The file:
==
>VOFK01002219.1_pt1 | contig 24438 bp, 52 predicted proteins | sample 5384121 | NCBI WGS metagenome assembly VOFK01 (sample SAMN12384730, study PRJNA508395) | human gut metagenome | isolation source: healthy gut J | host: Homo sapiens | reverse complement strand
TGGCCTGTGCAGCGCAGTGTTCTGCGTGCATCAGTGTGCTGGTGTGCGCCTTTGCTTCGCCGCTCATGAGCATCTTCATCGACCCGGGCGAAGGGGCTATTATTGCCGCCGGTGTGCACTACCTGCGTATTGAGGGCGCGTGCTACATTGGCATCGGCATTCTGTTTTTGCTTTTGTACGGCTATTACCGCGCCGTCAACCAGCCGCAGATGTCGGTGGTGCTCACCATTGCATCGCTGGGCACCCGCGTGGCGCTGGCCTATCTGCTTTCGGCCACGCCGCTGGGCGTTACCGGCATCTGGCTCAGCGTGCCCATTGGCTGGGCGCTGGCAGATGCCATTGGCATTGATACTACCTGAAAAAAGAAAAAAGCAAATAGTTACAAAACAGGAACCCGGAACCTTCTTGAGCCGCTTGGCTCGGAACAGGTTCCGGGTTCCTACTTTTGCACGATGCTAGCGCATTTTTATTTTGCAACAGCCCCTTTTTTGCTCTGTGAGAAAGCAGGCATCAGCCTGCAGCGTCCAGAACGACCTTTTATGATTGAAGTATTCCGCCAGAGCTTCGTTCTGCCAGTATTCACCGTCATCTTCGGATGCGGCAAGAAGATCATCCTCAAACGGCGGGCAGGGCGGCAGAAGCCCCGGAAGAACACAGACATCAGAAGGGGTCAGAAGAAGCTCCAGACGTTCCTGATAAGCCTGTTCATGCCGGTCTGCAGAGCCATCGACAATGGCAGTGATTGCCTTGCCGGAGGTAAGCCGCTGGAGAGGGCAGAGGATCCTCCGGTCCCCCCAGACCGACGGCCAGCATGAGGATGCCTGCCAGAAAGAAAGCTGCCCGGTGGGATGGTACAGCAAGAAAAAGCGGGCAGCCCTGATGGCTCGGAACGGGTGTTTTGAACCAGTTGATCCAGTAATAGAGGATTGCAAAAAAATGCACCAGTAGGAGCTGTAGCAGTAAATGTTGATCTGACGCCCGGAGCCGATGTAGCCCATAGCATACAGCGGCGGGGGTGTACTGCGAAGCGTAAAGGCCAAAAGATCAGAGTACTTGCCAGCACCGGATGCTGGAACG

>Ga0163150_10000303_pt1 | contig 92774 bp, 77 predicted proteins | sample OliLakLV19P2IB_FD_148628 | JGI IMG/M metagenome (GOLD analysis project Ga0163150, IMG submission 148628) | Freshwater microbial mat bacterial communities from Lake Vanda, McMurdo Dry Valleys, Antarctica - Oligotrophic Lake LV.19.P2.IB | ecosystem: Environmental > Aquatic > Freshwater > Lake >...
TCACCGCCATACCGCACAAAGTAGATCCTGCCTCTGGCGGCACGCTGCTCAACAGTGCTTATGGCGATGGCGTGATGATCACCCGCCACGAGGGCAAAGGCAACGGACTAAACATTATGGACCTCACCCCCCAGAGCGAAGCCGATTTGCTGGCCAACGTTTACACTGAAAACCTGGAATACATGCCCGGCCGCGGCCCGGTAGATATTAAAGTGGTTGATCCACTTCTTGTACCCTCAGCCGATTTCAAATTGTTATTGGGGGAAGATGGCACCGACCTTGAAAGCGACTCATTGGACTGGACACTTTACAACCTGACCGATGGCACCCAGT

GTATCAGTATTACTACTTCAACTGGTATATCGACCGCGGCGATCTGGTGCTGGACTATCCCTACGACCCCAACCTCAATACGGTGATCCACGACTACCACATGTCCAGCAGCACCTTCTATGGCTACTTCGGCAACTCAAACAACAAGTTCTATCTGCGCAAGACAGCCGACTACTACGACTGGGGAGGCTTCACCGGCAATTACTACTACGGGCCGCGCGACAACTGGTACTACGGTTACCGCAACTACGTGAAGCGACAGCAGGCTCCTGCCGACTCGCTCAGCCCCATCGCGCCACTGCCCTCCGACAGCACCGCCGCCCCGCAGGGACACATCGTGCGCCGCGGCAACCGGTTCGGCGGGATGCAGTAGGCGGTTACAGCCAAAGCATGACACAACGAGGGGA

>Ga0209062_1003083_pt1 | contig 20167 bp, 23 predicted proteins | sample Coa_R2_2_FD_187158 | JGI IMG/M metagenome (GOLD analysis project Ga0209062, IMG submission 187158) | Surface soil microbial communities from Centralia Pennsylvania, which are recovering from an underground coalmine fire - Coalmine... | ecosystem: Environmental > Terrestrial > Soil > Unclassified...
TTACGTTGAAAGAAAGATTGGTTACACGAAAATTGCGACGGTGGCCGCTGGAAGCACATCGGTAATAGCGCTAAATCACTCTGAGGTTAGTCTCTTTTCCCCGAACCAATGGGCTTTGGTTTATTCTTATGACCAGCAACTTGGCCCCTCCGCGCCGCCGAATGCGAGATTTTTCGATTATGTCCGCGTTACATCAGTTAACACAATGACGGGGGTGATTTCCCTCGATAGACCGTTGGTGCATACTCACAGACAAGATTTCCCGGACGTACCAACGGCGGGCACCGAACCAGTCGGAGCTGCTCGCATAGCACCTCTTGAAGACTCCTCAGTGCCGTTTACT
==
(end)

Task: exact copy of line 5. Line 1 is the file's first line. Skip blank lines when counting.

GTATCAGTATTACTACTTCAACTGGTATATCGACCGCGGCGATCTGGTGCTGGACTATCCCTACGACCCCAACCTCAATACGGTGATCCACGACTACCACATGTCCAGCAGCACCTTCTATGGCTACTTCGGCAACTCAAACAACAAGTTCTATCTGCGCAAGACAGCCGACTACTACGACTGGGGAGGCTTCACCGGCAATTACTACTACGGGCCGCGCGACAACTGGTACTACGGTTACCGCAACTACGTGAAGCGACAGCAGGCTCCTGCCGACTCGCTCAGCCCCATCGCGCCACTGCCCTCCGACAGCACCGCCGCCCCGCAGGGACACATCGTGCGCCGCGGCAACCGGTTCGGCGGGATGCAGTAGGCGGTTACAGCCAAAGCATGACACAACGAGGGGA